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Polysaccharopeptide enhanced the anti-cancer effect of gamma-tocotrienol through activation of AMPK

  • Ji Liu1,
  • Eunice Yuen-Ting Lau2,
  • Jiezhong Chen3,
  • Joan Yong1,
  • Kai Dun Tang1,
  • Jessica Lo2,
  • Irene Oi-Lin Ng2,
  • Terence Kin-Wah Lee2, 5Email author and
  • Ming-Tat Ling1, 4Email author
Contributed equally
BMC Complementary and Alternative MedicineThe official journal of the International Society for Complementary Medicine Research (ISCMR)201414:303

DOI: 10.1186/1472-6882-14-303

Received: 24 June 2014

Accepted: 13 August 2014

Published: 16 August 2014



Prostate cancer (PCa) frequently relapses after hormone ablation therapy. Unfortunately, once progressed to the castration resistant stage, the disease is regarded as incurable as prostate cancer cells are highly resistant to conventional chemotherapy.


We recently reported that the two natural compounds polysaccharopeptide (PSP) and Gamma-tocotrienols (γ-T3) possessed potent anti-cancer activities through targeting of CSCs. In the present study, using both prostate cancer cell line and xenograft models, we seek to investigate the therapeutic potential of combining γ-T3 and PSP in the treatment of prostate cancer.


We showed that in the presence of PSP, γ-T3 treatment induce a drastic activation of AMP-activated protein kinase (AMPK). This was accompanied with inactivation of acetyl-CoA carboxylase (ACC), as evidenced by the increased phosphorylation levels at Ser 79. In addition, PSP treatment also sensitized cancer cells toward γ-T3-induced cytotoxicity. Furthermore, we demonstrated for the first time that combination of PSP and γ-T3 treaments significantly reduced the growth of prostate tumor in vivo.


Our results indicate that PSP and γ-T3 treaments may have synergistic anti-cancer effect in vitro and in vivo, which warrants further investigation as a potential combination therapy for the treatment of cancer.


Polysaccharopeptide Tocotrienol AMPK Prostate cancer


Prostate cancer (PCa) is the most common type of solid tumor in men around the world and is a leading cause of morbidity and mortality. Due to the slow growing nature of the tumor, many prostate cancer patients have already developed metastatic disease, where surgery is no longer feasible. The only frontline treatment available for the PCa patient at the advanced stage is hormone ablation therapy. Unfortunately, the majority of patients will eventually relapse and develop castration-resistant prostate cancer (CRPC), a fatal and terminal stag. There is currently no curative treatment against hormone refractory prostate cancer (HRPC) since the tumor frequently develops resistance to conventional chemotherapy, with the most effective treatment (Docetaxel, a microtubule-disrupting agent) extend patient survival for an average of only two months and is associated with significant side effects [1]. Thus, there is an urgent need for a better therapy for CRPC that shows improved treatment efficiency and minimal side effects.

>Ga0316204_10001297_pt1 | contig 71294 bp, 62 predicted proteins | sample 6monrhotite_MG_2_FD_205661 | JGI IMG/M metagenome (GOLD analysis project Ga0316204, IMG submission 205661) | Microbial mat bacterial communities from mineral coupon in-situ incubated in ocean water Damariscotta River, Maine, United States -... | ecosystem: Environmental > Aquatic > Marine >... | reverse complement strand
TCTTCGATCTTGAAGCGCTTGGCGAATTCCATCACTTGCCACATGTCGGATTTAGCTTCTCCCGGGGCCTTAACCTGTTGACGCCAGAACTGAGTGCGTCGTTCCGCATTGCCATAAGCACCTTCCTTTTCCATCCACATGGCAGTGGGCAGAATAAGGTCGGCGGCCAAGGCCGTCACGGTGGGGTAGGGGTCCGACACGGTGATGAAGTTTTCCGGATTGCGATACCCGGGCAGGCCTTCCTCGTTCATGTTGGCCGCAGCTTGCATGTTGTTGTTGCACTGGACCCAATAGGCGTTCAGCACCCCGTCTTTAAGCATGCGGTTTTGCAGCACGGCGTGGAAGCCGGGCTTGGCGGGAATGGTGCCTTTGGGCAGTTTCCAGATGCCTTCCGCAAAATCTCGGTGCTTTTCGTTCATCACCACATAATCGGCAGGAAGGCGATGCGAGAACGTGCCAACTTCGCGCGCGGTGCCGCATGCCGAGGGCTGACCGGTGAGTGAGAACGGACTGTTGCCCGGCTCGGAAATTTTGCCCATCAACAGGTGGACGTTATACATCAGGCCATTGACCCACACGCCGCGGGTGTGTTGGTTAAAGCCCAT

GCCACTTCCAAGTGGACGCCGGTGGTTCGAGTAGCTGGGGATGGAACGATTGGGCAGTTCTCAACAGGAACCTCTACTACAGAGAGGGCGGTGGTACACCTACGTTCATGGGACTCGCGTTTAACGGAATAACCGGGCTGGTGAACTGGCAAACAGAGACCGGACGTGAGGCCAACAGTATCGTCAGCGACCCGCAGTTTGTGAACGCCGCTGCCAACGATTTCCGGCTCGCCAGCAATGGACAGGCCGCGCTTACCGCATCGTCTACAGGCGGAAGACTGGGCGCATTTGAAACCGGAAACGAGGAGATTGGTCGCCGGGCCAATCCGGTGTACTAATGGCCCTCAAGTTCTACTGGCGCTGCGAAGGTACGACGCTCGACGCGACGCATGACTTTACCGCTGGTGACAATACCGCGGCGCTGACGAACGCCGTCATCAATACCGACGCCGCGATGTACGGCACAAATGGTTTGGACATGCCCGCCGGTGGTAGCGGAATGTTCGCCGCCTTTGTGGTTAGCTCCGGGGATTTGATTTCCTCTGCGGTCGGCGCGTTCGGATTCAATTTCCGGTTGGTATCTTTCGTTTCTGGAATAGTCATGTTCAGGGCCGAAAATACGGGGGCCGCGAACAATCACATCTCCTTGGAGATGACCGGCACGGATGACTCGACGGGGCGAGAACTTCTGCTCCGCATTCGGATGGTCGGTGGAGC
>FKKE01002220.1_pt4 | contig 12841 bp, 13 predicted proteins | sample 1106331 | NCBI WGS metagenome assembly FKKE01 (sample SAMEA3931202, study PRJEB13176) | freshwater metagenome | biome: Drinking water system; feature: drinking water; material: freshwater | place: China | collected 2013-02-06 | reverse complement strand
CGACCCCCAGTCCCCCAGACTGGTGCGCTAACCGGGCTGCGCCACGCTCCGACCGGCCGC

We and other have reported that a number of bioactive food compounds have potent anti-cancer effect, particularly against the cancer stem cell (CSC) population, which has been suggested to play a key role in the development and progression of prostate cancer. For example, we previously demonstrated that gamma-tocotrienol (γ-T3) extracted from palm oil suppresses prostasphere formation and tumor development of prostate cancer cells [2]. In addition, a triterpene extracted from fruits was also found to target liver CSCs and sensitize cells to cisplatin treatment [3]. More recently, we have shown that polysaccharopeptide (PSP) isolated from Turkey tail (known as Coriolus versicolor or Yun-zhi) also inhibit prostate CSC self-renewal in vitro and prevent prostate cancer development in vivo[4]. These findings demonstrated the potential of natural compounds as effective anti-cancer agent through targeting of CSCs.

Although natural compounds such as γ-T3 or PSP both demonstrated potent anti-cancer effect, they were found to act through different downstream mechanisms. For example, γ-T3 has been shown to inhibit prostate cancer cell invasion by suppressing the epithelial to mesenchymal transition [5]. It was also found to regulate a number of key prosurvival signaling pathways, such as NF-KappaB [6] and PI3K [7], and as a result induce apoptosis of the cancer cells. PSP, on the other hand, was found to inhibit CSC self-renewal without affecting the survival of the cancer cells. In particular, oral intake of PSP was found to have immunomodulatory effect in breast cancer patients, as evidenced by the significant induction of the T-helper lymphocytes and the B-lymphocytes [8]. It is thus tempting to speculate that combination of these compounds may achieve a synergistic anti-cancer effect through targeting of multiple signalling pathways.